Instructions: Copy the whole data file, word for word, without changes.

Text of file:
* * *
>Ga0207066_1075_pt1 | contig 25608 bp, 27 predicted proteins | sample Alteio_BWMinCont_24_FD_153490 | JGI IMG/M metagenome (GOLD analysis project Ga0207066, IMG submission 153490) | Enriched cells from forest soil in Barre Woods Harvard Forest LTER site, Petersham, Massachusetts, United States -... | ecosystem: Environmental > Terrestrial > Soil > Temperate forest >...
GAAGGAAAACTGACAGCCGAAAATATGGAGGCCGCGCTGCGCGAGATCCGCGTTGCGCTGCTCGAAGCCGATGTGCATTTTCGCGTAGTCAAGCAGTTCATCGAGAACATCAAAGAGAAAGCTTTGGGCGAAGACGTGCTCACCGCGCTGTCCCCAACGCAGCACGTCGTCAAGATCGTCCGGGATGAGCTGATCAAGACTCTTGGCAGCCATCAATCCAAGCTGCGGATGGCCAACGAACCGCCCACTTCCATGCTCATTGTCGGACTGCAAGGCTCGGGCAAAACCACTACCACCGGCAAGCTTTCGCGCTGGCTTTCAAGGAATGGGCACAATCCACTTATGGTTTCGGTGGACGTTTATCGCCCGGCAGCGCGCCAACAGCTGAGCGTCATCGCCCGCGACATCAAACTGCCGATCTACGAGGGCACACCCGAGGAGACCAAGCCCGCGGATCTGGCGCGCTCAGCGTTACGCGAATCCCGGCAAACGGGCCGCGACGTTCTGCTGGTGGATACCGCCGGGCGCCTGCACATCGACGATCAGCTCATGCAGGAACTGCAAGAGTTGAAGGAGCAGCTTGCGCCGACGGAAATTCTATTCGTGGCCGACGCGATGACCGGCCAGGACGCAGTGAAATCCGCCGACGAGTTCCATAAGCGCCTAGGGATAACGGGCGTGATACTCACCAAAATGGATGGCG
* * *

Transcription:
>Ga0207066_1075_pt1 | contig 25608 bp, 27 predicted proteins | sample Alteio_BWMinCont_24_FD_153490 | JGI IMG/M metagenome (GOLD analysis project Ga0207066, IMG submission 153490) | Enriched cells from forest soil in Barre Woods Harvard Forest LTER site, Petersham, Massachusetts, United States -... | ecosystem: Environmental > Terrestrial > Soil > Temperate forest >...
GAAGGAAAACTGACAGCCGAAAATATGGAGGCCGCGCTGCGCGAGATCCGCGTTGCGCTGCTCGAAGCCGATGTGCATTTTCGCGTAGTCAAGCAGTTCATCGAGAACATCAAAGAGAAAGCTTTGGGCGAAGACGTGCTCACCGCGCTGTCCCCAACGCAGCACGTCGTCAAGATCGTCCGGGATGAGCTGATCAAGACTCTTGGCAGCCATCAATCCAAGCTGCGGATGGCCAACGAACCGCCCACTTCCATGCTCATTGTCGGACTGCAAGGCTCGGGCAAAACCACTACCACCGGCAAGCTTTCGCGCTGGCTTTCAAGGAATGGGCACAATCCACTTATGGTTTCGGTGGACGTTTATCGCCCGGCAGCGCGCCAACAGCTGAGCGTCATCGCCCGCGACATCAAACTGCCGATCTACGAGGGCACACCCGAGGAGACCAAGCCCGCGGATCTGGCGCGCTCAGCGTTACGCGAATCCCGGCAAACGGGCCGCGACGTTCTGCTGGTGGATACCGCCGGGCGCCTGCACATCGACGATCAGCTCATGCAGGAACTGCAAGAGTTGAAGGAGCAGCTTGCGCCGACGGAAATTCTATTCGTGGCCGACGCGATGACCGGCCAGGACGCAGTGAAATCCGCCGACGAGTTCCATAAGCGCCTAGGGATAACGGGCGTGATACTCACCAAAATGGATGGCG